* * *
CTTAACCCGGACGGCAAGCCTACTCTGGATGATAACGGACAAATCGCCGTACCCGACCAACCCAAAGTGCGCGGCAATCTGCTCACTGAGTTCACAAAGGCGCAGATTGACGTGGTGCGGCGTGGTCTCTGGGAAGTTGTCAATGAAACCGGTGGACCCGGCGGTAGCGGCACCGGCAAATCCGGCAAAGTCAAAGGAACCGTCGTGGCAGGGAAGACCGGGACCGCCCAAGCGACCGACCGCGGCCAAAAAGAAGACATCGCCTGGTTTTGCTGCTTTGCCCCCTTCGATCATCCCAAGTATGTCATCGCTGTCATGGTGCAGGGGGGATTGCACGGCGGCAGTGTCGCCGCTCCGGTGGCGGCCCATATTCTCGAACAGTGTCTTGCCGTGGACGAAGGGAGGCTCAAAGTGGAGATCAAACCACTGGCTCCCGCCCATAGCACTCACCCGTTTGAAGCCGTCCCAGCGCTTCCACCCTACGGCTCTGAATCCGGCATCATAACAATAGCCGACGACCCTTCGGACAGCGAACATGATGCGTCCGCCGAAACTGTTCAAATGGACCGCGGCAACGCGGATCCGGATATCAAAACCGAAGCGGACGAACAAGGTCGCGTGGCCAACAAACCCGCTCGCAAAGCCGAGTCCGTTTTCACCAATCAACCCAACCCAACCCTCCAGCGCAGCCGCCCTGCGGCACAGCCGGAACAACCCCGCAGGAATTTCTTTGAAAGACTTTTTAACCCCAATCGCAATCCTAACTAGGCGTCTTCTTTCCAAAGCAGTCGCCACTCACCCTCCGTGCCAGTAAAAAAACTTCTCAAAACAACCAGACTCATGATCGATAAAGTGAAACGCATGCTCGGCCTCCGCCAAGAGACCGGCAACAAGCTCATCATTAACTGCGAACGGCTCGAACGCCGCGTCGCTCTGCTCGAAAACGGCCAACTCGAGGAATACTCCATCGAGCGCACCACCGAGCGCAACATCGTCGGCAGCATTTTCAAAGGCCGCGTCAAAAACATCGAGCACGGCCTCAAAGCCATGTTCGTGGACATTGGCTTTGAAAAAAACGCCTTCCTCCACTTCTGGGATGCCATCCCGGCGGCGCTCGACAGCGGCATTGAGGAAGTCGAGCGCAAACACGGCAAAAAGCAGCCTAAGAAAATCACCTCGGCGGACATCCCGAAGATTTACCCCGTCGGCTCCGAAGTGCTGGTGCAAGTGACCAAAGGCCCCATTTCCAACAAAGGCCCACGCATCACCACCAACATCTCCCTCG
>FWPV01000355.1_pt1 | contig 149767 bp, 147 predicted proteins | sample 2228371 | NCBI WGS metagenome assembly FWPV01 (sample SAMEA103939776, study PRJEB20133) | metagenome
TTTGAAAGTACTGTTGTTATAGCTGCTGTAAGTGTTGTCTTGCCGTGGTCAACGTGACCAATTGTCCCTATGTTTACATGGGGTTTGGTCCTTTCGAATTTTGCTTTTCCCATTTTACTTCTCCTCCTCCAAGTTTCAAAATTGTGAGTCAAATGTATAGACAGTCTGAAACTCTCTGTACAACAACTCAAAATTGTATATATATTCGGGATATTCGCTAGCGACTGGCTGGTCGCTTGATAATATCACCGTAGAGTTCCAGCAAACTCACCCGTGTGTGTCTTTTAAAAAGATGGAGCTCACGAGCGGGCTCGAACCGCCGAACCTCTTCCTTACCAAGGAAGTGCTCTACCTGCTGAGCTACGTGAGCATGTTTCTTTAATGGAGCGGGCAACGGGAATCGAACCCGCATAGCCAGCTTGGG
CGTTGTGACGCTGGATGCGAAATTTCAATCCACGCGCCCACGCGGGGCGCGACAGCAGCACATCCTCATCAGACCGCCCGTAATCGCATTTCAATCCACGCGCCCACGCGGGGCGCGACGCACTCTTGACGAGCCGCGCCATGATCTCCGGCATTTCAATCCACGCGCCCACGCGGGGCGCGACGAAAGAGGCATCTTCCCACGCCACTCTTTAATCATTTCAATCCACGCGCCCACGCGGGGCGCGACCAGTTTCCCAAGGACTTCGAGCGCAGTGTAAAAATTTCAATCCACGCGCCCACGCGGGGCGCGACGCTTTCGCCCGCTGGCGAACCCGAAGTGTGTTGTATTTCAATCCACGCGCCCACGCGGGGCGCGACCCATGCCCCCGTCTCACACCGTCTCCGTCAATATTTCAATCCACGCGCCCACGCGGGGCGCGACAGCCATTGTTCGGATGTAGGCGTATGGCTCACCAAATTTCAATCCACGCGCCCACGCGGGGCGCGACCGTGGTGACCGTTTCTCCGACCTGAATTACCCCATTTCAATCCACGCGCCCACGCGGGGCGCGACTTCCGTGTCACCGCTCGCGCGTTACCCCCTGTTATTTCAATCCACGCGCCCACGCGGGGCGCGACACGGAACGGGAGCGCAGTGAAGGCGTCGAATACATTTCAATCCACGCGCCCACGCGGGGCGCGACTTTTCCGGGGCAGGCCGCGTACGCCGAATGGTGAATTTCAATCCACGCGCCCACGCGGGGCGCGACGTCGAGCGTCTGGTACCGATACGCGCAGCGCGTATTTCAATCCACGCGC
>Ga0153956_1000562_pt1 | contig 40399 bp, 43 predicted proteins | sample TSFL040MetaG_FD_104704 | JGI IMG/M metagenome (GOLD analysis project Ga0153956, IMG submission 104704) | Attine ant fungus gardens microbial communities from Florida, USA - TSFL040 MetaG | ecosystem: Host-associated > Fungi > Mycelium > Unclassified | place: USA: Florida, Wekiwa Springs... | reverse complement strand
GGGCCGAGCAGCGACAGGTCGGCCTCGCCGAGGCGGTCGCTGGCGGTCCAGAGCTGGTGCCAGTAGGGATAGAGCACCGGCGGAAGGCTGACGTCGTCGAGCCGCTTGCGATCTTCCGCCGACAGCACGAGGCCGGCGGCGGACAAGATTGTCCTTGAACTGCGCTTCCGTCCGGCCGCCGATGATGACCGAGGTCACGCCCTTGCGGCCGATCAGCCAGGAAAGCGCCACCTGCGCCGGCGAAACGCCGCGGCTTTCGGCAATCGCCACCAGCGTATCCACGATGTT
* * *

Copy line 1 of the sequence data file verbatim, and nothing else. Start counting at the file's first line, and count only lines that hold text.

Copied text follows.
CTTAACCCGGACGGCAAGCCTACTCTGGATGATAACGGACAAATCGCCGTACCCGACCAACCCAAAGTGCGCGGCAATCTGCTCACTGAGTTCACAAAGGCGCAGATTGACGTGGTGCGGCGTGGTCTCTGGGAAGTTGTCAATGAAACCGGTGGACCCGGCGGTAGCGGCACCGGCAAATCCGGCAAAGTCAAAGGAACCGTCGTGGCAGGGAAGACCGGGACCGCCCAAGCGACCGACCGCGGCCAAAAAGAAGACATCGCCTGGTTTTGCTGCTTTGCCCCCTTCGATCATCCCAAGTATGTCATCGCTGTCATGGTGCAGGGGGGATTGCACGGCGGCAGTGTCGCCGCTCCGGTGGCGGCCCATATTCTCGAACAGTGTCTTGCCGTGGACGAAGGGAGGCTCAAAGTGGAGATCAAACCACTGGCTCCCGCCCATAGCACTCACCCGTTTGAAGCCGTCCCAGCGCTTCCACCCTACGGCTCTGAATCCGGCATCATAACAATAGCCGACGACCCTTCGGACAGCGAACATGATGCGTCCGCCGAAACTGTTCAAATGGACCGCGGCAACGCGGATCCGGATATCAAAACCGAAGCGGACGAACAAGGTCGCGTGGCCAACAAACCCGCTCGCAAAGCCGAGTCCGTTTTCACCAATCAACCCAACCCAACCCTCCAGCGCAGCCGCCCTGCGGCACAGCCGGAACAACCCCGCAGGAATTTCTTTGAAAGACTTTTTAACCCCAATCGCAATCCTAACTAGGCGTCTTCTTTCCAAAGCAGTCGCCACTCACCCTCCGTGCCAGTAAAAAAACTTCTCAAAACAACCAGACTCATGATCGATAAAGTGAAACGCATGCTCGGCCTCCGCCAAGAGACCGGCAACAAGCTCATCATTAACTGCGAACGGCTCGAACGCCGCGTCGCTCTGCTCGAAAACGGCCAACTCGAGGAATACTCCATCGAGCGCACCACCGAGCGCAACATCGTCGGCAGCATTTTCAAAGGCCGCGTCAAAAACATCGAGCACGGCCTCAAAGCCATGTTCGTGGACATTGGCTTTGAAAAAAACGCCTTCCTCCACTTCTGGGATGCCATCCCGGCGGCGCTCGACAGCGGCATTGAGGAAGTCGAGCGCAAACACGGCAAAAAGCAGCCTAAGAAAATCACCTCGGCGGACATCCCGAAGATTTACCCCGTCGGCTCCGAAGTGCTGGTGCAAGTGACCAAAGGCCCCATTTCCAACAAAGGCCCACGCATCACCACCAACATCTCCCTCG